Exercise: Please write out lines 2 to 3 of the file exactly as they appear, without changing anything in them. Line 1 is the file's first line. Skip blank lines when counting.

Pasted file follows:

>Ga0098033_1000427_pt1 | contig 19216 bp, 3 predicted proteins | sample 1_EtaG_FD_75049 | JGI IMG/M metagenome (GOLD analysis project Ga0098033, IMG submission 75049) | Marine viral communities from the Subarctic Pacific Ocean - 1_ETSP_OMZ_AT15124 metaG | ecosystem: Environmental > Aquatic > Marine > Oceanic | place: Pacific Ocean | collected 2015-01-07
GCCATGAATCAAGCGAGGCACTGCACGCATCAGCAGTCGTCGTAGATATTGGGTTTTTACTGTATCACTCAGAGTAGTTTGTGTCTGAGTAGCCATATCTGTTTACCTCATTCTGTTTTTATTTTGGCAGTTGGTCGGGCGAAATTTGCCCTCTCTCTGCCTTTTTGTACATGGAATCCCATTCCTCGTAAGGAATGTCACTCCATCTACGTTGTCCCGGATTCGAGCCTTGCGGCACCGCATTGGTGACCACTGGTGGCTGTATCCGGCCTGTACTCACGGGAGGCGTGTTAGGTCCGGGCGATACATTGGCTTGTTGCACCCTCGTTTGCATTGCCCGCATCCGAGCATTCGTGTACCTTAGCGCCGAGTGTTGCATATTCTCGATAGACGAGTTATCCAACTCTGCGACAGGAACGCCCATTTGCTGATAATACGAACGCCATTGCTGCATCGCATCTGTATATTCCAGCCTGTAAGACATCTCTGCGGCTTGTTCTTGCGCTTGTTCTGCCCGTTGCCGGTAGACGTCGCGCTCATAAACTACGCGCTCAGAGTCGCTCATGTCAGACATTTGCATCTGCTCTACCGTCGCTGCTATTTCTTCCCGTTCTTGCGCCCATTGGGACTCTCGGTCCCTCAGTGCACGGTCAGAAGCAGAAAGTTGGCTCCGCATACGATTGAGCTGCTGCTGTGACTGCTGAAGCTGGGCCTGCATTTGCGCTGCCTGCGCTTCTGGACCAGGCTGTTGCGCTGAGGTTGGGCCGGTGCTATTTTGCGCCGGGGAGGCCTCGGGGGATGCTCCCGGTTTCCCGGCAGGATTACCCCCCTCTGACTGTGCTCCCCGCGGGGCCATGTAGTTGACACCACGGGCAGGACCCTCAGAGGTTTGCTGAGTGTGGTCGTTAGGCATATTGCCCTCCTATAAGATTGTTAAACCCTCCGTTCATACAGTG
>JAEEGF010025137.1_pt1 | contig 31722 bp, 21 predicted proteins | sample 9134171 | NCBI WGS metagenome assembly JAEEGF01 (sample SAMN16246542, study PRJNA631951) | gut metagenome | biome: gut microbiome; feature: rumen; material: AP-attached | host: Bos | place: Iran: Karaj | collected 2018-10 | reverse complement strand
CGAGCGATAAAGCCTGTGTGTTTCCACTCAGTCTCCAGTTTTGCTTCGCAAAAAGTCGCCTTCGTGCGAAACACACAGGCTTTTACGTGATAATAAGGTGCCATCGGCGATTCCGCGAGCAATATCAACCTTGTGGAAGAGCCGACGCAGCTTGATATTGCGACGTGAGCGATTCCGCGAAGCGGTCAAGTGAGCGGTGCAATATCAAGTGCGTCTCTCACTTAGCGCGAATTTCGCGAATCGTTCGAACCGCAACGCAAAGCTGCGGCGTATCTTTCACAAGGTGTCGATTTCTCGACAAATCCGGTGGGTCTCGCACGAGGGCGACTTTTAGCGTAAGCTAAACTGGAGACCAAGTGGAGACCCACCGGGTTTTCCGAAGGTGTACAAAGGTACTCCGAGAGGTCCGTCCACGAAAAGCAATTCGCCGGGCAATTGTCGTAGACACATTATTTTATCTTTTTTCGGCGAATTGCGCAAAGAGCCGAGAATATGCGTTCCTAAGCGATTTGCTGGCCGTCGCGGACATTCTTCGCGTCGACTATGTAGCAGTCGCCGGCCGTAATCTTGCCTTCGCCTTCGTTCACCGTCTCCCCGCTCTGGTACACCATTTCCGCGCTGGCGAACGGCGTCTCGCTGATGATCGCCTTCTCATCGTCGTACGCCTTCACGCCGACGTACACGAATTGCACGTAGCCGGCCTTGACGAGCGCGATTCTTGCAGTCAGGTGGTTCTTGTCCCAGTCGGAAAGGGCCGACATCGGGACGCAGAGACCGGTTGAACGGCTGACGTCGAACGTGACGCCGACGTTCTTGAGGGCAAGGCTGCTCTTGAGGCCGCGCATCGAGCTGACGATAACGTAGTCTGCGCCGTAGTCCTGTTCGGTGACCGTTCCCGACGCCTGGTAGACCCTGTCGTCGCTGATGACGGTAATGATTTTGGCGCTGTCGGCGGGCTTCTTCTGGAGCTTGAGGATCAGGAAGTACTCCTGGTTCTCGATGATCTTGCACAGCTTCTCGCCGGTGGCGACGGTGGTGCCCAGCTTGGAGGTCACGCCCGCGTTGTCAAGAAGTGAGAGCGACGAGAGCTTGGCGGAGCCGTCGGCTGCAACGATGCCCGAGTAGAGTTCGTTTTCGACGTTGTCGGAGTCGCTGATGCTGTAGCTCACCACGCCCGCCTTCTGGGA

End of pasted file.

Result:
GCCATGAATCAAGCGAGGCACTGCACGCATCAGCAGTCGTCGTAGATATTGGGTTTTTACTGTATCACTCAGAGTAGTTTGTGTCTGAGTAGCCATATCTGTTTACCTCATTCTGTTTTTATTTTGGCAGTTGGTCGGGCGAAATTTGCCCTCTCTCTGCCTTTTTGTACATGGAATCCCATTCCTCGTAAGGAATGTCACTCCATCTACGTTGTCCCGGATTCGAGCCTTGCGGCACCGCATTGGTGACCACTGGTGGCTGTATCCGGCCTGTACTCACGGGAGGCGTGTTAGGTCCGGGCGATACATTGGCTTGTTGCACCCTCGTTTGCATTGCCCGCATCCGAGCATTCGTGTACCTTAGCGCCGAGTGTTGCATATTCTCGATAGACGAGTTATCCAACTCTGCGACAGGAACGCCCATTTGCTGATAATACGAACGCCATTGCTGCATCGCATCTGTATATTCCAGCCTGTAAGACATCTCTGCGGCTTGTTCTTGCGCTTGTTCTGCCCGTTGCCGGTAGACGTCGCGCTCATAAACTACGCGCTCAGAGTCGCTCATGTCAGACATTTGCATCTGCTCTACCGTCGCTGCTATTTCTTCCCGTTCTTGCGCCCATTGGGACTCTCGGTCCCTCAGTGCACGGTCAGAAGCAGAAAGTTGGCTCCGCATACGATTGAGCTGCTGCTGTGACTGCTGAAGCTGGGCCTGCATTTGCGCTGCCTGCGCTTCTGGACCAGGCTGTTGCGCTGAGGTTGGGCCGGTGCTATTTTGCGCCGGGGAGGCCTCGGGGGATGCTCCCGGTTTCCCGGCAGGATTACCCCCCTCTGACTGTGCTCCCCGCGGGGCCATGTAGTTGACACCACGGGCAGGACCCTCAGAGGTTTGCTGAGTGTGGTCGTTAGGCATATTGCCCTCCTATAAGATTGTTAAACCCTCCGTTCATACAGTG
>JAEEGF010025137.1_pt1 | contig 31722 bp, 21 predicted proteins | sample 9134171 | NCBI WGS metagenome assembly JAEEGF01 (sample SAMN16246542, study PRJNA631951) | gut metagenome | biome: gut microbiome; feature: rumen; material: AP-attached | host: Bos | place: Iran: Karaj | collected 2018-10 | reverse complement strand